By JEFFREY S. SOLOCHEK
Published February 15, 2004
Hernando County's two biggest health care providers, HCA-The Healthcare Co. and Health Management Associates, plan to continue their growth mode during 2004.
As they grow, other medical services are expected to increase in the county.
The biggest project slated to begin this year is construction of a new Brooksville Regional Hospital about 3 miles west of its current Brooksville location. Health Management Associates, which operates the hospital, broke ground for the $50-million facility at State Road 50 and Lykes Dublin Road on Jan. 21.
Tom Barb, the company's top local executive, said he expected the new hospital to open in late 2005. It will not offer new services immediately, Barb said, but will have the capacity to do so in the future.
"It will be a basic med-surgery hospital," he said.
The company also will put up a medical office building adjacent to the new hospital and lease space to physicians. Barb said he had heard of several doctors moving their practices closer to the site.
Once the hospital is complete, HMA will have to complete its lease with Hernando County, which owns the license for the hospital beds. The company will deed the property to the county, which in turn would seal the 40-year lease already agreed upon.
County officials ultimately will decide what happens with the vacated old hospital building. But HMA plans to assist the county by trying to sell the structure for about six months before leaving, and six months afterward, Barb said.
HMA also operates Spring Hill Regional Hospital for the county, and it plans to increase its programs there, too.
A 28-bed expansion to Spring Hill Regional's surgical wing is under construction and should open in March or April. The state gave the hospital approval for 10 of the beds because the hospital regularly is at or above capacity with patients, Barb said, and company officials expect the state to authorize 10 more soon.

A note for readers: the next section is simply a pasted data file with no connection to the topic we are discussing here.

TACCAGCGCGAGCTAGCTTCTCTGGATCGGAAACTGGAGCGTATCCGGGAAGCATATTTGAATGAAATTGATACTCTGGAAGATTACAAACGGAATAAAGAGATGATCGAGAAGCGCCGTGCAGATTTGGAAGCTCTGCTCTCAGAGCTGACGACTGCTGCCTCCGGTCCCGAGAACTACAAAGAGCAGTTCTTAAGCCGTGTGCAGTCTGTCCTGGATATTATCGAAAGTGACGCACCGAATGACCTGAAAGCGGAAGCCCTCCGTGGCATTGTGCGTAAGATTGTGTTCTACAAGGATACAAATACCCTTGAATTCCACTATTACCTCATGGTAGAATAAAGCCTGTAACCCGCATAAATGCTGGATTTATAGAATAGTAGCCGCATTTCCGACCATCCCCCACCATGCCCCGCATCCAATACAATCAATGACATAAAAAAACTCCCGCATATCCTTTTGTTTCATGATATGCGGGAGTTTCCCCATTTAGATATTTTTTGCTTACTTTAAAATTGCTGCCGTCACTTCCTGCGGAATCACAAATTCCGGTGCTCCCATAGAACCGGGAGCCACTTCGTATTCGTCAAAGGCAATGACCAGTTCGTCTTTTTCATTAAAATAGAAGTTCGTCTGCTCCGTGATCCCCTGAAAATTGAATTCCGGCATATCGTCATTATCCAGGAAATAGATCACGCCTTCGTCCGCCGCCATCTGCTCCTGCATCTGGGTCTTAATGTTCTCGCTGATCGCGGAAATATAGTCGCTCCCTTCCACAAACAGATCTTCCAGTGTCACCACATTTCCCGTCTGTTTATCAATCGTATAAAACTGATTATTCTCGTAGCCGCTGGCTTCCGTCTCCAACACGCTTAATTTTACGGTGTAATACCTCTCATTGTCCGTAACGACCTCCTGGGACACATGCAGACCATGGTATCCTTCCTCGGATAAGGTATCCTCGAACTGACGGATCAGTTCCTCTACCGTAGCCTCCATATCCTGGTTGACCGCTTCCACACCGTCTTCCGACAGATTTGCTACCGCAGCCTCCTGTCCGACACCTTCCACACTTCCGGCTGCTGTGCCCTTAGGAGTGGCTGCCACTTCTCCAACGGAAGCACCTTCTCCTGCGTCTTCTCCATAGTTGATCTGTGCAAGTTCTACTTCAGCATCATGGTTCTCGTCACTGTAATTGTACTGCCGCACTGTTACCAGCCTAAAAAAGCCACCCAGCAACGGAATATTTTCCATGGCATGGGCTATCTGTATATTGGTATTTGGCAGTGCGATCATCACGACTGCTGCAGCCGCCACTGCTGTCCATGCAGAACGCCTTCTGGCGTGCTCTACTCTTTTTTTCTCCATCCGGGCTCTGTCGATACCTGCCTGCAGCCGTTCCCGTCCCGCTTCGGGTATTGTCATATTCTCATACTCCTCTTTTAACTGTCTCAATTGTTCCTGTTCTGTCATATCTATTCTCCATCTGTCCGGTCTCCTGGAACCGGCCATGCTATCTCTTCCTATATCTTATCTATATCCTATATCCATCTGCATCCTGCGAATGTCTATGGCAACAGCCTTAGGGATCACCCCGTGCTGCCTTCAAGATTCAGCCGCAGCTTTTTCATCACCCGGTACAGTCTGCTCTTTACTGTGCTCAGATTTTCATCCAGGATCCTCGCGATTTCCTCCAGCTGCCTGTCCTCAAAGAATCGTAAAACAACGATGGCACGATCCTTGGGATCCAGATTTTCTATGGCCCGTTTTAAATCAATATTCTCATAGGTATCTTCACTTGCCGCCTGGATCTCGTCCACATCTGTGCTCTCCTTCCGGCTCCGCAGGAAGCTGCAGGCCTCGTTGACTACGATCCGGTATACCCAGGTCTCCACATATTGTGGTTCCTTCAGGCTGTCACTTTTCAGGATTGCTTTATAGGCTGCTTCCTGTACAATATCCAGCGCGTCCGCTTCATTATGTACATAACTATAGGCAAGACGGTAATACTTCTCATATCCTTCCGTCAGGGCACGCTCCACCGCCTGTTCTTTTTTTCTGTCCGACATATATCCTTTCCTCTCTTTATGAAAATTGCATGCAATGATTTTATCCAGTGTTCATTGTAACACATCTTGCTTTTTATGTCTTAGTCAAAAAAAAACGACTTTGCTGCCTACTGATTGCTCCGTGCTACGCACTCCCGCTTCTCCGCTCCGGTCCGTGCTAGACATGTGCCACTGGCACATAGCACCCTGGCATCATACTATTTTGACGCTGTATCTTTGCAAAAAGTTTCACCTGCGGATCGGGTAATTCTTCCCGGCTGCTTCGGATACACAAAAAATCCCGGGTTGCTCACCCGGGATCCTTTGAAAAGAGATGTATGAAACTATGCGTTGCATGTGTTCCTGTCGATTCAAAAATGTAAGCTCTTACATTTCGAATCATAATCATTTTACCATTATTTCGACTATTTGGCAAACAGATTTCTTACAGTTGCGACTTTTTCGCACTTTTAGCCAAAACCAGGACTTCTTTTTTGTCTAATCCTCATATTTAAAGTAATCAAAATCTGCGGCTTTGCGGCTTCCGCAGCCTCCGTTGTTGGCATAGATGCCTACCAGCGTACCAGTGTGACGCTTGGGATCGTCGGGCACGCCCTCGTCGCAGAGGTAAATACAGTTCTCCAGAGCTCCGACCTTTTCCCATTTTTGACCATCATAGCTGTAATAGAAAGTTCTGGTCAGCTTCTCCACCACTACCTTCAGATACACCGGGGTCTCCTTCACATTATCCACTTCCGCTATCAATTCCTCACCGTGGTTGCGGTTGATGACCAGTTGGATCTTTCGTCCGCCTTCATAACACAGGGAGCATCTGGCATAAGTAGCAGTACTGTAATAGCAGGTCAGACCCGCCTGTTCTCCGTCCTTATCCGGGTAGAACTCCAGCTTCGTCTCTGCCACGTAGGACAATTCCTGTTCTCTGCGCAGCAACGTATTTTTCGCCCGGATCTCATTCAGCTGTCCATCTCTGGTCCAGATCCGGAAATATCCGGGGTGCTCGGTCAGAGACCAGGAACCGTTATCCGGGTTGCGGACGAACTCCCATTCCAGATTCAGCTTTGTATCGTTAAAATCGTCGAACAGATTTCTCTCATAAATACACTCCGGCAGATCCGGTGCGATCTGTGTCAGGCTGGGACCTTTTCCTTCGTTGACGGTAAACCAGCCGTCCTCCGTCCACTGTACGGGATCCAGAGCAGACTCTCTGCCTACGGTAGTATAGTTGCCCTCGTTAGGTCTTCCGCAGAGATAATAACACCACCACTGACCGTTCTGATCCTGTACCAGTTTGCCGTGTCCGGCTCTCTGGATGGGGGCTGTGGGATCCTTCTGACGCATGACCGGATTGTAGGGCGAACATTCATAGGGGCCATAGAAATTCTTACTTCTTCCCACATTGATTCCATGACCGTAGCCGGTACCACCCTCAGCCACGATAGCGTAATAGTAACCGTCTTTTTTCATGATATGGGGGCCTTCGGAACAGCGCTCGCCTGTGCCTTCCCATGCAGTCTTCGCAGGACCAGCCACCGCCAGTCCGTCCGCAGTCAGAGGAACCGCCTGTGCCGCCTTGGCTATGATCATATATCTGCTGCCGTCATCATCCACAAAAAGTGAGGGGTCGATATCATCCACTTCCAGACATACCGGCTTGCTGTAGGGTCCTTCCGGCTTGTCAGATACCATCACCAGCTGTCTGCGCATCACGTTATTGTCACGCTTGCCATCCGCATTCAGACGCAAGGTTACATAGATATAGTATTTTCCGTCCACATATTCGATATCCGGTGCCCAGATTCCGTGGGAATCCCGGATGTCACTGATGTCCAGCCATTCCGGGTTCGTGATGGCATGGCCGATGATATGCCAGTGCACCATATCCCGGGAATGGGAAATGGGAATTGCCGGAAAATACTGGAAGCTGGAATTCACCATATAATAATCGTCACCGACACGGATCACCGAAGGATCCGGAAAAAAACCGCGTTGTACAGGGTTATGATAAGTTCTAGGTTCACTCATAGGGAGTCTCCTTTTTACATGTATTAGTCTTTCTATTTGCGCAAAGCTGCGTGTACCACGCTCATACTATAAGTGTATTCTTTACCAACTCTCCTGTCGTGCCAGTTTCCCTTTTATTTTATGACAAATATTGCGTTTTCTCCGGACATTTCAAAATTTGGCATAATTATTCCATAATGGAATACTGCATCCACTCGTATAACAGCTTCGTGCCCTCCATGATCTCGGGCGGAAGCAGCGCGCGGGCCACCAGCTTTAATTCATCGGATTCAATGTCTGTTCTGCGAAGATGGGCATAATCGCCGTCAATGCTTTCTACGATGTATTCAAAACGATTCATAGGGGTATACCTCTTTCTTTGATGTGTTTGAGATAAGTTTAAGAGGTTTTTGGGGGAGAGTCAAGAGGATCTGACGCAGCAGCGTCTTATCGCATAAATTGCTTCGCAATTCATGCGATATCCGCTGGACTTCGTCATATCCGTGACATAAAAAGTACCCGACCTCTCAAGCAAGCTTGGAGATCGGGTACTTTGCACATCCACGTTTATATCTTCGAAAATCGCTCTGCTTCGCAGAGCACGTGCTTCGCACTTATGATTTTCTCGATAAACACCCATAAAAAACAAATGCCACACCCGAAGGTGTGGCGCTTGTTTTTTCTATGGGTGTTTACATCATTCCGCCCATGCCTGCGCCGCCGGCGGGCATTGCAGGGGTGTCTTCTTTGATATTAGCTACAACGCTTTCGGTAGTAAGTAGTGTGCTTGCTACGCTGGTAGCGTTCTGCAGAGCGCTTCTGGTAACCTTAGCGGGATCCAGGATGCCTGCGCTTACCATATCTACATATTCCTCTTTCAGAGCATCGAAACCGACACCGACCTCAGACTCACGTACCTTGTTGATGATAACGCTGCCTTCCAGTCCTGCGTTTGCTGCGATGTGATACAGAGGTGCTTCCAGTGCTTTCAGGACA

Spring Hill opened its neonatal intensive care unit in late December, and the program will get into full swing this year. The company also is renovating its operating room, and executives are investigating whether to add a third floor to the hospital within the next 18 months, Barb said.
Several physicians and medical service providers are looking to buy land and open offices around Spring Hill Regional, as well.
HMA also operates Pinebrook Regional Medical Center on State Road 50, and has reached an agreement that will allow the Veterans Administration to triple its office space and increase its services in Hernando County.
The deal will bring additional primary care providers to the county for veterans. Other new services will include nutrition and podiatry.
A VA spokesman has said the renovated clinic should be complete in the spring.
HCA has fewer concrete plans for 2004 in Hernando because its leadership is still completing its planning process, said Mickey Smith, who heads Oak Hill Hospital.
One of Oak Hill's primary goals for the year, though, is to get its open-heart surgery center under way. Smith said he is working with HCA corporate leaders to secure the funding needed to build the center.
The architectural drawings are complete, he said, and the hospital remains committed to providing open-heart procedures, which currently are not available in the county.
"As soon as I can get the approvals from corporate, I'll be able to definitively answer," Smith said.
Oak Hill will be reviewing its space needs for the first time in several years, Smith said. Analysts will look at growth in the community population and incidence of disease and illness, he said, and project the numbers out five and 10 years.
"We will use the information to see how much space we need," he said. "We are looking at what the additional bed need is for the community."
The hospital opened a neurosurgery department about a year ago, and a new emergency room late in 2003. Officials will consider next what type of new equipment is needed.
All sorts of enhancements at Oak Hill are "on the platter," Smith said. "We're trying to figure out how much we can eat."